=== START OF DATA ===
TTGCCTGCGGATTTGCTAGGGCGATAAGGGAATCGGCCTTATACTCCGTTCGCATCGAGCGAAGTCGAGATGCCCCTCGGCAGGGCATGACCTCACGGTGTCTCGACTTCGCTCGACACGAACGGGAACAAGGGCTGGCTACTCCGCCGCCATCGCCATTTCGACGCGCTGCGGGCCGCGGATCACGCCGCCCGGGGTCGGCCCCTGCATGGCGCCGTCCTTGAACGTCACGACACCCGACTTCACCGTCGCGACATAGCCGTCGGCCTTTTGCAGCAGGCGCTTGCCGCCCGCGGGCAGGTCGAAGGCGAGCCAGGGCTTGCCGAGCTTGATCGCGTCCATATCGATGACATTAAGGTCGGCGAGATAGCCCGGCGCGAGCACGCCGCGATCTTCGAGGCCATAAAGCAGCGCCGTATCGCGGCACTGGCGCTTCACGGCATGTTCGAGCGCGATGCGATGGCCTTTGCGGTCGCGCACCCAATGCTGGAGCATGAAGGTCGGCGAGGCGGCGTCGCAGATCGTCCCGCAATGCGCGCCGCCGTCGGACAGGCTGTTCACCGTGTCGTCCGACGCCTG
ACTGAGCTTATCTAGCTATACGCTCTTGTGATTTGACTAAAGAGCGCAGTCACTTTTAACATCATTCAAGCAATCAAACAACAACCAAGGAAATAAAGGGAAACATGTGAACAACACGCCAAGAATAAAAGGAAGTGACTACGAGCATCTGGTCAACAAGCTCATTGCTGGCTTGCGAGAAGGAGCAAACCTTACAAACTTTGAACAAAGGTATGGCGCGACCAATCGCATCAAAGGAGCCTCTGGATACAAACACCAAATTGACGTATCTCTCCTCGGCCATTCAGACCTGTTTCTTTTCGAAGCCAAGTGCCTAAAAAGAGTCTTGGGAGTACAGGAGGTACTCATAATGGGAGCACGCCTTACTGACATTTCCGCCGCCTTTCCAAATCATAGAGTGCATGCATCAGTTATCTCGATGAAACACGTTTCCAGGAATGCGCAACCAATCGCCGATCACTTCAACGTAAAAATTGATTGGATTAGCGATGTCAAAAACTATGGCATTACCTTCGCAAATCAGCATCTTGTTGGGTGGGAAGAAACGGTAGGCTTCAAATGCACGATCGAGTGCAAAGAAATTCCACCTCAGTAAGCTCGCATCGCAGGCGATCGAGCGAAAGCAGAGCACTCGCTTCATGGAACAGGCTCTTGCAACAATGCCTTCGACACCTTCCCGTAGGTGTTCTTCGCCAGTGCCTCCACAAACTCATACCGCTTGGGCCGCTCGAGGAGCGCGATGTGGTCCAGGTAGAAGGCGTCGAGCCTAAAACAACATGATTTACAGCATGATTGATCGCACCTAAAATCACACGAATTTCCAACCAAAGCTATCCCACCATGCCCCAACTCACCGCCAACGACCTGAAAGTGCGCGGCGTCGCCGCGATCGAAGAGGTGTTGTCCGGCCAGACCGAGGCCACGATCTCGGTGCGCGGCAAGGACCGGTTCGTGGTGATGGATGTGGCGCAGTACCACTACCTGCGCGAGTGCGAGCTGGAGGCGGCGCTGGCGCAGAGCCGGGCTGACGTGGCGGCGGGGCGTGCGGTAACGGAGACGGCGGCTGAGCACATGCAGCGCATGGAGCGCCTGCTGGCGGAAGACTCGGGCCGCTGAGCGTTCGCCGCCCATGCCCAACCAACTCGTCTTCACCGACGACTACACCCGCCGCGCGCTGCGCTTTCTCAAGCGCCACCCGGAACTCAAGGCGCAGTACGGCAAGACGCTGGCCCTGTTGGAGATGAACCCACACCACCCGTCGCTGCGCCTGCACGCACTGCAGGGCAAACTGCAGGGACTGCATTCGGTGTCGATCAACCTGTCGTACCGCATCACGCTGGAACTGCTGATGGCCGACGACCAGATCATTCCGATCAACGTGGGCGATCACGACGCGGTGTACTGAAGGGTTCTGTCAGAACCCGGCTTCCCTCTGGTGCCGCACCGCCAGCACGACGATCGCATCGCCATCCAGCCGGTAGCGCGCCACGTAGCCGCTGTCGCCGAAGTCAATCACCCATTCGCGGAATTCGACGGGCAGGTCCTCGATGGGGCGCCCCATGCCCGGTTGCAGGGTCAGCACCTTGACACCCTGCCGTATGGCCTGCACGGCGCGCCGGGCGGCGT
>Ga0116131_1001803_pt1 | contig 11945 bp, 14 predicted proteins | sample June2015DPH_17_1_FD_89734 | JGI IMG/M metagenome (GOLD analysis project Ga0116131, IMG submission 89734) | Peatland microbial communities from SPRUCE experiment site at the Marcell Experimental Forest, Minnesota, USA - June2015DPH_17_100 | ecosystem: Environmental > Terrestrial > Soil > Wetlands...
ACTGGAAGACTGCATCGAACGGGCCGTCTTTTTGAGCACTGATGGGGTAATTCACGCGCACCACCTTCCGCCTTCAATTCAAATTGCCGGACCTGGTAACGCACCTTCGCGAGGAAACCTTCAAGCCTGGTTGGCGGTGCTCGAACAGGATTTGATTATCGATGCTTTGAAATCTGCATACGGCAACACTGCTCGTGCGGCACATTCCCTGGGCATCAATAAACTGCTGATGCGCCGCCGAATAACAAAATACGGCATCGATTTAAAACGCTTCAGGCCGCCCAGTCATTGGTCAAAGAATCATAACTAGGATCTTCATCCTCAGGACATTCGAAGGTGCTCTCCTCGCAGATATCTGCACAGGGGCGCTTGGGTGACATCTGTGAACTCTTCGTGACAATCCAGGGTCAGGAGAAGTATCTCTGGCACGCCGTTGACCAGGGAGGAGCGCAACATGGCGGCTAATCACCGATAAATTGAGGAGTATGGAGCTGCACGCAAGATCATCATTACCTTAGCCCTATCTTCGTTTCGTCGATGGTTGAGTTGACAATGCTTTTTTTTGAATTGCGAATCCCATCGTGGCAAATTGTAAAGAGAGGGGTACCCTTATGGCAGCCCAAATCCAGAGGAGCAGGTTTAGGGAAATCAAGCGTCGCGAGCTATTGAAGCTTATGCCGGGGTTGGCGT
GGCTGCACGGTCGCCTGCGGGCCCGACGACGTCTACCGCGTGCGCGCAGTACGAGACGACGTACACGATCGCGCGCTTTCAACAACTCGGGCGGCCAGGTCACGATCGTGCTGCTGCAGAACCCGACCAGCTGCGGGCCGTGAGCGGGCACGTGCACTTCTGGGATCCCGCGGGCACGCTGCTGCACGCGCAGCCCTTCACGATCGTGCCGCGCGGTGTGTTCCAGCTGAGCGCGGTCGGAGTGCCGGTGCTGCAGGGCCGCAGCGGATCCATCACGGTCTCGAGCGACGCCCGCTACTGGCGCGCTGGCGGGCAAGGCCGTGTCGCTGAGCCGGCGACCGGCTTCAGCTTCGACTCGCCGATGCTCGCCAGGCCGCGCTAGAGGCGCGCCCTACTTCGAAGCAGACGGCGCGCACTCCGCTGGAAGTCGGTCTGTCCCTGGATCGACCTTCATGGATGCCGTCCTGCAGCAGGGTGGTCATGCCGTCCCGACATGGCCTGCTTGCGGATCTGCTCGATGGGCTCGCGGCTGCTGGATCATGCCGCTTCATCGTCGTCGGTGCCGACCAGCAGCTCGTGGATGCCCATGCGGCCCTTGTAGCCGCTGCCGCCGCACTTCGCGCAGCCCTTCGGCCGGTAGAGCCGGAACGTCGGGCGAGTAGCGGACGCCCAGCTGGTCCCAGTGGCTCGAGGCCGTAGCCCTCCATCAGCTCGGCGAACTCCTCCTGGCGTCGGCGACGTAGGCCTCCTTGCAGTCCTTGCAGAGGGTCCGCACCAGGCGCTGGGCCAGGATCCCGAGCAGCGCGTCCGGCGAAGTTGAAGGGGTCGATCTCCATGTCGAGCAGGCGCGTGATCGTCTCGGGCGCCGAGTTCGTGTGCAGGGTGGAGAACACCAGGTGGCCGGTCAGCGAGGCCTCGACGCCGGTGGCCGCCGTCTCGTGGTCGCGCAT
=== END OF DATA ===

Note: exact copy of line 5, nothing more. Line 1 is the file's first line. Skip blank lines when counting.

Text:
GGCTGCACGGTCGCCTGCGGGCCCGACGACGTCTACCGCGTGCGCGCAGTACGAGACGACGTACACGATCGCGCGCTTTCAACAACTCGGGCGGCCAGGTCACGATCGTGCTGCTGCAGAACCCGACCAGCTGCGGGCCGTGAGCGGGCACGTGCACTTCTGGGATCCCGCGGGCACGCTGCTGCACGCGCAGCCCTTCACGATCGTGCCGCGCGGTGTGTTCCAGCTGAGCGCGGTCGGAGTGCCGGTGCTGCAGGGCCGCAGCGGATCCATCACGGTCTCGAGCGACGCCCGCTACTGGCGCGCTGGCGGGCAAGGCCGTGTCGCTGAGCCGGCGACCGGCTTCAGCTTCGACTCGCCGATGCTCGCCAGGCCGCGCTAGAGGCGCGCCCTACTTCGAAGCAGACGGCGCGCACTCCGCTGGAAGTCGGTCTGTCCCTGGATCGACCTTCATGGATGCCGTCCTGCAGCAGGGTGGTCATGCCGTCCCGACATGGCCTGCTTGCGGATCTGCTCGATGGGCTCGCGGCTGCTGGATCATGCCGCTTCATCGTCGTCGGTGCCGACCAGCAGCTCGTGGATGCCCATGCGGCCCTTGTAGCCGCTGCCGCCGCACTTCGCGCAGCCCTTCGGCCGGTAGAGCCGGAACGTCGGGCGAGTAGCGGACGCCCAGCTGGTCCCAGTGGCTCGAGGCCGTAGCCCTCCATCAGCTCGGCGAACTCCTCCTGGCGTCGGCGACGTAGGCCTCCTTGCAGTCCTTGCAGAGGGTCCGCACCAGGCGCTGGGCCAGGATCCCGAGCAGCGCGTCCGGCGAAGTTGAAGGGGTCGATCTCCATGTCGAGCAGGCGCGTGATCGTCTCGGGCGCCGAGTTCGTGTGCAGGGTGGAGAACACCAGGTGGCCGGTCAGCGAGGCCTCGACGCCGGTGGCCGCCGTCTCGTGGTCGCGCAT